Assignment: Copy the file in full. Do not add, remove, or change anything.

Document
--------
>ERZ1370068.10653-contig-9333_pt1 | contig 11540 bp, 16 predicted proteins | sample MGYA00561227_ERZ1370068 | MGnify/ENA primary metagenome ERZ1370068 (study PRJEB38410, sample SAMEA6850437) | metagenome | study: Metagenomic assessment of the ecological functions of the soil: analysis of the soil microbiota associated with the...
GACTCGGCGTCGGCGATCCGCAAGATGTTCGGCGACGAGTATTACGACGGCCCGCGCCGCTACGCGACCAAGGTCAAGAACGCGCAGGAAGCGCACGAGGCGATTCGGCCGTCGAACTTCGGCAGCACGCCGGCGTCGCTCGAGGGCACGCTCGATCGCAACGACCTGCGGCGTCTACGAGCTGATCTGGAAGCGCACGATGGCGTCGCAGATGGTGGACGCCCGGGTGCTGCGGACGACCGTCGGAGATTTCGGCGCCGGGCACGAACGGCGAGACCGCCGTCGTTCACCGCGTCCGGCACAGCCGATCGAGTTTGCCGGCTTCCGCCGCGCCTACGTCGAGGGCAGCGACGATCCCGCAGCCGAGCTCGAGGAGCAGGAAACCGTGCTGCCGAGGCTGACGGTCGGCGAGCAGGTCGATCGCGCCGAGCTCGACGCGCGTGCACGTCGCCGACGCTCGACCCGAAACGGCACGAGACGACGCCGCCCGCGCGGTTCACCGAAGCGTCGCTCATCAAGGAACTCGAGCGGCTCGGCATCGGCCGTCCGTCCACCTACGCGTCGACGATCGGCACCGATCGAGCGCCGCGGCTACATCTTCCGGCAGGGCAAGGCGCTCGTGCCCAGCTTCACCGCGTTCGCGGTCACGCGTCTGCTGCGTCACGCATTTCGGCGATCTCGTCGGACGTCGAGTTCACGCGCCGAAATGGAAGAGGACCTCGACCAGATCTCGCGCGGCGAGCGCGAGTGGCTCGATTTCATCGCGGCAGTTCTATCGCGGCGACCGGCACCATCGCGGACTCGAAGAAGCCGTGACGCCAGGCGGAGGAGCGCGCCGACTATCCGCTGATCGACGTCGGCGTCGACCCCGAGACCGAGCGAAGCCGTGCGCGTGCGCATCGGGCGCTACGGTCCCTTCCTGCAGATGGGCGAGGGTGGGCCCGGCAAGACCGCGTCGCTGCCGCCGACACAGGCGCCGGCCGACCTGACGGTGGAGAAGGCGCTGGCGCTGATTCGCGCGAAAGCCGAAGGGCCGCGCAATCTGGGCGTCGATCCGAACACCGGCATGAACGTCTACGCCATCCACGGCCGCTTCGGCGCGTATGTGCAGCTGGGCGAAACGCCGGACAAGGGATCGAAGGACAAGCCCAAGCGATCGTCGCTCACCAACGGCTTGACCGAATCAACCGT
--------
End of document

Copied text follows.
>ERZ1370068.10653-contig-9333_pt1 | contig 11540 bp, 16 predicted proteins | sample MGYA00561227_ERZ1370068 | MGnify/ENA primary metagenome ERZ1370068 (study PRJEB38410, sample SAMEA6850437) | metagenome | study: Metagenomic assessment of the ecological functions of the soil: analysis of the soil microbiota associated with the...
GACTCGGCGTCGGCGATCCGCAAGATGTTCGGCGACGAGTATTACGACGGCCCGCGCCGCTACGCGACCAAGGTCAAGAACGCGCAGGAAGCGCACGAGGCGATTCGGCCGTCGAACTTCGGCAGCACGCCGGCGTCGCTCGAGGGCACGCTCGATCGCAACGACCTGCGGCGTCTACGAGCTGATCTGGAAGCGCACGATGGCGTCGCAGATGGTGGACGCCCGGGTGCTGCGGACGACCGTCGGAGATTTCGGCGCCGGGCACGAACGGCGAGACCGCCGTCGTTCACCGCGTCCGGCACAGCCGATCGAGTTTGCCGGCTTCCGCCGCGCCTACGTCGAGGGCAGCGACGATCCCGCAGCCGAGCTCGAGGAGCAGGAAACCGTGCTGCCGAGGCTGACGGTCGGCGAGCAGGTCGATCGCGCCGAGCTCGACGCGCGTGCACGTCGCCGACGCTCGACCCGAAACGGCACGAGACGACGCCGCCCGCGCGGTTCACCGAAGCGTCGCTCATCAAGGAACTCGAGCGGCTCGGCATCGGCCGTCCGTCCACCTACGCGTCGACGATCGGCACCGATCGAGCGCCGCGGCTACATCTTCCGGCAGGGCAAGGCGCTCGTGCCCAGCTTCACCGCGTTCGCGGTCACGCGTCTGCTGCGTCACGCATTTCGGCGATCTCGTCGGACGTCGAGTTCACGCGCCGAAATGGAAGAGGACCTCGACCAGATCTCGCGCGGCGAGCGCGAGTGGCTCGATTTCATCGCGGCAGTTCTATCGCGGCGACCGGCACCATCGCGGACTCGAAGAAGCCGTGACGCCAGGCGGAGGAGCGCGCCGACTATCCGCTGATCGACGTCGGCGTCGACCCCGAGACCGAGCGAAGCCGTGCGCGTGCGCATCGGGCGCTACGGTCCCTTCCTGCAGATGGGCGAGGGTGGGCCCGGCAAGACCGCGTCGCTGCCGCCGACACAGGCGCCGGCCGACCTGACGGTGGAGAAGGCGCTGGCGCTGATTCGCGCGAAAGCCGAAGGGCCGCGCAATCTGGGCGTCGATCCGAACACCGGCATGAACGTCTACGCCATCCACGGCCGCTTCGGCGCGTATGTGCAGCTGGGCGAAACGCCGGACAAGGGATCGAAGGACAAGCCCAAGCGATCGTCGCTCACCAACGGCTTGACCGAATCAACCGT